If it’s b) then God’s speed, you are a hero and don’t need to read any further.

If, like most of us norms, it’s a), then you need an injection of Victoria Pendleton thinking in your life.

I have honestly never seen anyone so enthusiastic about the prospect of adding another gear. Or, in fact, about the prospect of pushing yourself in general. She proudly told us that her power on the bike used to go up to 1500 watts in training (to put that in perspective, most people can maintain around 200 watts in a spin class) and she re-emphasized the importance of pushing your body in order to strengthen and tone it.

Her enthusiasm definitely rubbed off and I found myself cranking the gears up to a level I wasn’t even sure I could manage – but you know what, I did. And it’s that kind of drive that’s going to give you the GAINS *gun fingers*

Budget Bootcamp classes are open to everyone, and a session will be taking place in Central London, on Sunday 29th January. Enter a competition to win a space through Barclays Twitter (twitter.com/BarclaysUK) and Facebook pages (facebook.com/BarclaysUK).

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Ok I realise the title of this article seems a bit niche, but I bet there are LOADS of city dwellers out there who want to exercise at home, but are worried about jumping around in an upstairs flat for fear their downstairs neighbours might actually kill them.

I was short of time the other morning and couldn’t make it do the gym, but still wanted to get my HIIT session done. However, at 7.30am I felt seriously guilty about heffalump-ing around upstairs while the couple below listened to me threaten to break through their ceiling.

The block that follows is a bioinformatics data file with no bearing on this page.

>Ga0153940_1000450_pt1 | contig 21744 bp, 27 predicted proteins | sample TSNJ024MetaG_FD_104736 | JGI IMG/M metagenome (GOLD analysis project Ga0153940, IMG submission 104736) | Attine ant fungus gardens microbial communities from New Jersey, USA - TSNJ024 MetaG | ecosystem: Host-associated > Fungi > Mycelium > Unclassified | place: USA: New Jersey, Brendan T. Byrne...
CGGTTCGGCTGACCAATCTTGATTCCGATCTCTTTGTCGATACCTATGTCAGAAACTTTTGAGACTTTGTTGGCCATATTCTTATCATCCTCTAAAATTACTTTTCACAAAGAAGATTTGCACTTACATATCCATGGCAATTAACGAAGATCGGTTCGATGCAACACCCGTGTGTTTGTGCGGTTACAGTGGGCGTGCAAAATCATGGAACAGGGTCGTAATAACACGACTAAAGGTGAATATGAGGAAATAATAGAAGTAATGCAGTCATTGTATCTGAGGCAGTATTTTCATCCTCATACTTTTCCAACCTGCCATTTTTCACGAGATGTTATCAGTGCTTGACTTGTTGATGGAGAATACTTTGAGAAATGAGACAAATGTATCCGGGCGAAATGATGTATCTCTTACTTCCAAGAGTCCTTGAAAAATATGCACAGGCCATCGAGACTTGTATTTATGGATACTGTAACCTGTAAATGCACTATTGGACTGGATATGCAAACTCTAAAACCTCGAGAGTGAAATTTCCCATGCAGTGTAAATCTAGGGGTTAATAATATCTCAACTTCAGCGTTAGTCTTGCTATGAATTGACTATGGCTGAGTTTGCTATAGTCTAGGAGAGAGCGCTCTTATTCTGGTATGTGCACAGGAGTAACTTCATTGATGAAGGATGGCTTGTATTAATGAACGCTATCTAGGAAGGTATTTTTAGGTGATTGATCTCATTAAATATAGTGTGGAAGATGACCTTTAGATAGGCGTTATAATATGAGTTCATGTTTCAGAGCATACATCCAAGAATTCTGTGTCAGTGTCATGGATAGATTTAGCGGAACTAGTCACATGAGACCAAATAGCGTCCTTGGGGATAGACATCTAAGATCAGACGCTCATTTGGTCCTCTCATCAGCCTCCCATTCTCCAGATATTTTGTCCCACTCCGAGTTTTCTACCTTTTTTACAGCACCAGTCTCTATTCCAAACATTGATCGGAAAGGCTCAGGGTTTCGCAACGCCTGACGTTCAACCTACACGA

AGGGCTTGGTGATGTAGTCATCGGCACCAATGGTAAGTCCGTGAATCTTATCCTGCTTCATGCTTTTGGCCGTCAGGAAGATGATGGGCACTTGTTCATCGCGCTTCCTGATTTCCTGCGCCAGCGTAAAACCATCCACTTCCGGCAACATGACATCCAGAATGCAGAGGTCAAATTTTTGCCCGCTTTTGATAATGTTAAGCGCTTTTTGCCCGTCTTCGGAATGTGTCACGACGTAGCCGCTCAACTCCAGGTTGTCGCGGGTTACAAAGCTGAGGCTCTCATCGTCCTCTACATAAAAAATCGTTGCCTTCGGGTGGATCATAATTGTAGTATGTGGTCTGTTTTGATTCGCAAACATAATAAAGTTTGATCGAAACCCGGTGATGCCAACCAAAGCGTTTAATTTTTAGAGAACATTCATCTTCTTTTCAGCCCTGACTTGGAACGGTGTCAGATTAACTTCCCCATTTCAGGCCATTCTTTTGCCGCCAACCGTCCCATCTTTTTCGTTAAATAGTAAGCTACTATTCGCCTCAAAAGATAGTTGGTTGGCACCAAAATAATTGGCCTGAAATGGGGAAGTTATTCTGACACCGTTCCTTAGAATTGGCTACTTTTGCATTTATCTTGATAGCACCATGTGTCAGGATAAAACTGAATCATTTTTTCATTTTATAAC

As someone who’s lived in upstairs flats for the past seven years, I have worked out a few tricks to make the whole thing a bit quieter, so that hopefully, you don’t get evicted just because you’re into Insanity. Here’s my guide to quiet exercise in a flat…

1. Go barefoot

Your automatic instinct when exercising is to lace up your trainers for ultimate springy-ness. However, having tried a number of footwear options, I can confirm it is really hard to stay silent when you’re jumping about in trainers. Socks are too slippy, so go barefoot instead.

2. Choose your room carefully

I only have one room in my flat big enough to exercise in, which, luckily, is above my downstairs neighbour’s living room, not their bedroom.

Think carefully about where and when you exercise in your flat – if you decide to leap around above their bedroom at 6am, they are going to be way more furious than if you gallumph on top of their kitchen at 9am.

Ideally, use a room with a carpet, as this will muffle the sound a bit.

3. Get a good mat

If you don’t have a carpeted room to work out in, then at least get a good, grippy mat that you can jump on without it slipping. Again, this is just another layer of sound protection to stop you jumping directly on the floorboards.

4. Keep it snappy

If your workout is anything longer than half an hour, then I think you have to bite the bullet and head to the gym to do it. Bouncing around on the ceiling is definitely classed as ‘annoying neighbour behaviour’, but if it’s just a quick session most people will be able to let it slide.

5. Adapt your routine

There are a few things – tuck jumps, for example – which are impossible to do in a light and quiet manner. In this case, just switch the move for something else. Bear crawls, planks, tricep dips, lunges – there are loads of things you can do without creating a racket, so just supplement where necessary.